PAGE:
For many, buying a used car is a preferred approach when it comes to changing vehicles. And whilst this is a popular and oftentimes safe option, there are sometimes those unfortunate cases when a recently brought car turns out to be faulty or damaged. So, we’re here to tell you what to do when this happens…
What is a ‘faulty’ car?
When we say ‘faulty’, you need to understand what this means, i.e. it’s breaking down, the brakes are gone or it has been clocked. In these circumstances, you may have legal rights to receive a repair, reimbursement for repair costs, or a portion or total amount of your money back.
However, you will not be entitled to help if…
– You were informed of these faults prior to purchase
– There were visible problems that you could have seen, such as dents
– The fault was caused by you
– You’re unhappy with how much you paid for the car
Basically, as a consumer your rights are different if you’ve changed your mind about the car.
What are your rights?
The rights you have depend on where you purchased your faulty car from. For example, you have less protection when you buy privately or at auction compared to buying from a dealer…so it’s worth considering this before you make a purchase.
If you’re ever in the unfortunate position of buying a faulty used car, the best thing you can do is arm yourself by knowing your rights…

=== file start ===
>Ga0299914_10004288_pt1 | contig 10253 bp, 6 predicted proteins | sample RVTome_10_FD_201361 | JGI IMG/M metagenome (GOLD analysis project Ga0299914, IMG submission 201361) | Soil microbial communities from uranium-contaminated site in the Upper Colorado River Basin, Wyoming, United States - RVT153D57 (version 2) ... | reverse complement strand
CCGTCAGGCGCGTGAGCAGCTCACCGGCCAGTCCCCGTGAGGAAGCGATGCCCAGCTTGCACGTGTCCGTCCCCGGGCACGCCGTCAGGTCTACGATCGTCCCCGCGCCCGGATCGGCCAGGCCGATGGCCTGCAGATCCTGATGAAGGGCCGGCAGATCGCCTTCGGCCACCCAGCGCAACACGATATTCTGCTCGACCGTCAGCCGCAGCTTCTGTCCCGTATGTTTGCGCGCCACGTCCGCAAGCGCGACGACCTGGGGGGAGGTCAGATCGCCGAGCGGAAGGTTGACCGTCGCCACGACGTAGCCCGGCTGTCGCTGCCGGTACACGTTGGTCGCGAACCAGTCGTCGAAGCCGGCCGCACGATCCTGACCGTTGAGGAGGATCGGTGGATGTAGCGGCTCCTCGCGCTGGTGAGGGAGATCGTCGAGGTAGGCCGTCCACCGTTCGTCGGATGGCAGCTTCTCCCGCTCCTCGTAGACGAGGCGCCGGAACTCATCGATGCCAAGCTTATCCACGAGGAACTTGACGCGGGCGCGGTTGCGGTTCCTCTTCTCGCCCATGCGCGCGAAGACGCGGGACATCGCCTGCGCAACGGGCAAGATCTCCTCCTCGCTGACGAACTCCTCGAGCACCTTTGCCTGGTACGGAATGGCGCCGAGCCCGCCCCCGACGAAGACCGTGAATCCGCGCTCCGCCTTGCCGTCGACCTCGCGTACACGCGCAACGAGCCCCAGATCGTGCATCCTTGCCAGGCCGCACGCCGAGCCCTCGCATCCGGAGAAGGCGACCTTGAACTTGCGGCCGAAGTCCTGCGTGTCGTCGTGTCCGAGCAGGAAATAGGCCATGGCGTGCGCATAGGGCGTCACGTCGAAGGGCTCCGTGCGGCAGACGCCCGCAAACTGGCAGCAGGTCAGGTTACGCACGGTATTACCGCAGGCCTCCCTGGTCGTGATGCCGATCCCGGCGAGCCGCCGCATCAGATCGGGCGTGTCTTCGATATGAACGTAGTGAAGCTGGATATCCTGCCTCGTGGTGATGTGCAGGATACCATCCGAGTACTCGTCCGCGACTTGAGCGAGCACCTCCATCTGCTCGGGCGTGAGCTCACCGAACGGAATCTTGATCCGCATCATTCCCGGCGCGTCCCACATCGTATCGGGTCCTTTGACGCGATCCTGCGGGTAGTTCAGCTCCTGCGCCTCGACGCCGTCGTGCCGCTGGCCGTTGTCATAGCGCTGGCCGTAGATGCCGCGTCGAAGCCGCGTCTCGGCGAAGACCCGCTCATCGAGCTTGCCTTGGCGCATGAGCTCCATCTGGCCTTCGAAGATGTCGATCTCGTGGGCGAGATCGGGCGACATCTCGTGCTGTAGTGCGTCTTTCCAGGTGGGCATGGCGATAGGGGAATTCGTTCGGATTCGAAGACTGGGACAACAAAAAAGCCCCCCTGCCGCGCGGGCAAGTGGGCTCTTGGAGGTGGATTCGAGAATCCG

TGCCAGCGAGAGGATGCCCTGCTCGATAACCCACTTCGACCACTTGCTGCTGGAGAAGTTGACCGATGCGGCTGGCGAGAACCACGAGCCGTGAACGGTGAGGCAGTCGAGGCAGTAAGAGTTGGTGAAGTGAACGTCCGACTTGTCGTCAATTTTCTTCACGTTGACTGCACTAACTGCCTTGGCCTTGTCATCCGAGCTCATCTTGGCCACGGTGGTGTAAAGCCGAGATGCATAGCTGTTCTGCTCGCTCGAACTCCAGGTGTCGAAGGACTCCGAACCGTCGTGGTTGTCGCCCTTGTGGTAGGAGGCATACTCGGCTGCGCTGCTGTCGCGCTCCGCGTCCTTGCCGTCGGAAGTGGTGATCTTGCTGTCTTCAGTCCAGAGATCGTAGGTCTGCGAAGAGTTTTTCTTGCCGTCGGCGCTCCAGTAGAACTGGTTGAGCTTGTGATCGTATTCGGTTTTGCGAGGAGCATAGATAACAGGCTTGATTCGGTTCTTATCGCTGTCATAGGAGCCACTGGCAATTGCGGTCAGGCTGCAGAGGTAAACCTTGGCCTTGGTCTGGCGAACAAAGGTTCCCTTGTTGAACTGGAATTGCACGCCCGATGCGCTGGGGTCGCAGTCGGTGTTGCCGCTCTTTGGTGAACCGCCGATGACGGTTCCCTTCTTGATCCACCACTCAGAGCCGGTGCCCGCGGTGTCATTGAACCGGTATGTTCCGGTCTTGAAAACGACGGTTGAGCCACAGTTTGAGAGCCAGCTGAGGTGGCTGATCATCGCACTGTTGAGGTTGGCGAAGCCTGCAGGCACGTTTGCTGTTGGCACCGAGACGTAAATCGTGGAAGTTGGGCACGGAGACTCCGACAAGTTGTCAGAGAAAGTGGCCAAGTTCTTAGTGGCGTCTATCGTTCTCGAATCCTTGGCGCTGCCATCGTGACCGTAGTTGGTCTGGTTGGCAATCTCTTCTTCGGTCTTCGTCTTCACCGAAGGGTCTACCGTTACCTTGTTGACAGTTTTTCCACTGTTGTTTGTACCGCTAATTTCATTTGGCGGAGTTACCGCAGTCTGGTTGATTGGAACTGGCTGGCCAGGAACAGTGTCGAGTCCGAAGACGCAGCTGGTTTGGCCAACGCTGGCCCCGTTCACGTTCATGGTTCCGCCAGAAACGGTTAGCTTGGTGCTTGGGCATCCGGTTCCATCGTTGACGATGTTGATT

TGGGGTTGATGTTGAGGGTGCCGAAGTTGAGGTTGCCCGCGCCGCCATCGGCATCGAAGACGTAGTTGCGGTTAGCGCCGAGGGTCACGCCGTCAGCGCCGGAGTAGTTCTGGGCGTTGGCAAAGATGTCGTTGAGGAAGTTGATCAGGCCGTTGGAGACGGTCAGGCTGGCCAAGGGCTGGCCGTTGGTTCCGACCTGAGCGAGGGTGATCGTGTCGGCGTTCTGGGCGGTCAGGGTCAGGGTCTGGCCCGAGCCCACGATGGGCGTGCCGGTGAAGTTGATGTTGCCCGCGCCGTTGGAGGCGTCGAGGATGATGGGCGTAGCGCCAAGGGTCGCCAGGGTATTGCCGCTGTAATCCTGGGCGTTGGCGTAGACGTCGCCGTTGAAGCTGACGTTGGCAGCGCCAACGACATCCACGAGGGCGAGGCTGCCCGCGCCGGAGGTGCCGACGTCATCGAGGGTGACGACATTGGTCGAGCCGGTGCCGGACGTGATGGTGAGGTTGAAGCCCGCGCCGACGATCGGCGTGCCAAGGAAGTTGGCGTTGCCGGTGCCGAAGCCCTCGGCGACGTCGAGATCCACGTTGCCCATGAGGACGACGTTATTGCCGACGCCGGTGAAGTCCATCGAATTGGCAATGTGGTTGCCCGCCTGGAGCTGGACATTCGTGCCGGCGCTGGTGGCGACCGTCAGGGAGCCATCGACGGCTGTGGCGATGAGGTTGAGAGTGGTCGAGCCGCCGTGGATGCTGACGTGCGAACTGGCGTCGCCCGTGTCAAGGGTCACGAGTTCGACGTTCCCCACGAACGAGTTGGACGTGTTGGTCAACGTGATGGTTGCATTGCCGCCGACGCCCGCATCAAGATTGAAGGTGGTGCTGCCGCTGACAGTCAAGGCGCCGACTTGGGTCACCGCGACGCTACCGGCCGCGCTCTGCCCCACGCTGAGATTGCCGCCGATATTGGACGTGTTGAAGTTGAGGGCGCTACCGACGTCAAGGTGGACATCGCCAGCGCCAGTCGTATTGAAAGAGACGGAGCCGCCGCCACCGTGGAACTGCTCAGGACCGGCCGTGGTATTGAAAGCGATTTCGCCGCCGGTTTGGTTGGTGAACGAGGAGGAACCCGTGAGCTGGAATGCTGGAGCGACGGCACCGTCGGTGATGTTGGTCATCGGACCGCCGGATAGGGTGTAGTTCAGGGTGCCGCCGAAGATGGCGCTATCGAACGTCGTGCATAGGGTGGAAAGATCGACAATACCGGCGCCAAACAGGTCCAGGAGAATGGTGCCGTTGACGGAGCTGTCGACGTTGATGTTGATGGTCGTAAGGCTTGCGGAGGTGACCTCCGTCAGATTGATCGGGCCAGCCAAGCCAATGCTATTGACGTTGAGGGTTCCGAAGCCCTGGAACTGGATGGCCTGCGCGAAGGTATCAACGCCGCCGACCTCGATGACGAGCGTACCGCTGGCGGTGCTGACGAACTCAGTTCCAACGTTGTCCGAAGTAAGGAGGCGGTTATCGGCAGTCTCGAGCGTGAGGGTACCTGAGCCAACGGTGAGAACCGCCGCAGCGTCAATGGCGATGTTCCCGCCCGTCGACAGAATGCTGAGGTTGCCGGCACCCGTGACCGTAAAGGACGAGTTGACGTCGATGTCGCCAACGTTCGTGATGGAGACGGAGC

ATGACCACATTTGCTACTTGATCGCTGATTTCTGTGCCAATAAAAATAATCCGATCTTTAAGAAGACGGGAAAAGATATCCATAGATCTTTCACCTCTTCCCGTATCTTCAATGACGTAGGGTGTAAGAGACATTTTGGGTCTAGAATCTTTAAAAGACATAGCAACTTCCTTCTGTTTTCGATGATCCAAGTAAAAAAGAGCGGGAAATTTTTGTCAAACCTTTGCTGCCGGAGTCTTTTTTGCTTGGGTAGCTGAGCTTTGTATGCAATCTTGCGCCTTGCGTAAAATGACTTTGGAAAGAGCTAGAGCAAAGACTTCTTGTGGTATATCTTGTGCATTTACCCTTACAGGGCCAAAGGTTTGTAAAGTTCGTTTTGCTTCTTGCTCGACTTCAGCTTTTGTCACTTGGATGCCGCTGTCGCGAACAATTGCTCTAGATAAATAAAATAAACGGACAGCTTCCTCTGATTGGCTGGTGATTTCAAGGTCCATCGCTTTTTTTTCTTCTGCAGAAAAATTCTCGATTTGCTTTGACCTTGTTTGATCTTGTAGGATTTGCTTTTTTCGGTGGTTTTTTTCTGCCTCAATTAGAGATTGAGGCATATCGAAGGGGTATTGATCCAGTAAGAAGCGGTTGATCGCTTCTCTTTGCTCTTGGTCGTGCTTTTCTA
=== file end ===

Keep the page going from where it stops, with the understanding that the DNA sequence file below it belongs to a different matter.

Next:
The Consumer Rights Act, 2015
This covers the purchase of goods, digital content and services including new and used cars from official dealers. The act states that vehicles must be of satisfactory quality, fit for purpose and as described at the point of sale. Click here for a full breakdown of what each of these descriptions include.
The dealer must have the right to sell the vehicle and is liable for any faults that were present at the time of sale, even if these only become known later on.
After 30 days…
If a fault in your car appears after 30 days but before 6 months you are entitled to a repair, replacement or refund. The law states that the fault was present when you purchased unless the seller can prove otherwise. During this period, unless you have agreed otherwise, the dealer has only one opportunity to repair (or replace) your vehicle – after which, if they fail to repair it, you are entitled to a refund.
After 6 months…
Things get a little tricky after this point. When a fault occurs after six months it is on you to prove this happened at the time of delivery in order to request a claim for repair or replacement. For more information on your consumer rights, click here. As a guideline, when you approach a dealer to request repairs, a replacement or return of your faulty vehicle, you should say something to the effect of…
“Under the Consumer Rights Act 2015, this car should be of a satisfactory quality, fit for purpose and as described. My rights have been breached because the car you sold me is faulty. I would like you to put this right by giving me a refund/repairing the car at your cost.”
As luck would have it, there’s also a template reference letter you can follow when raising a complaint about faults with your vehicle. You can find this here.
To sum up
Knowing your rights is the key to making sure they are not ignored. If a seller/dealer has wrongfully concealed faults with your car at the time of sale, they are legally responsible for correcting the problem.
The most important thing is to contact the dealer as soon as you notice the problem.
Author: Joseph Lazare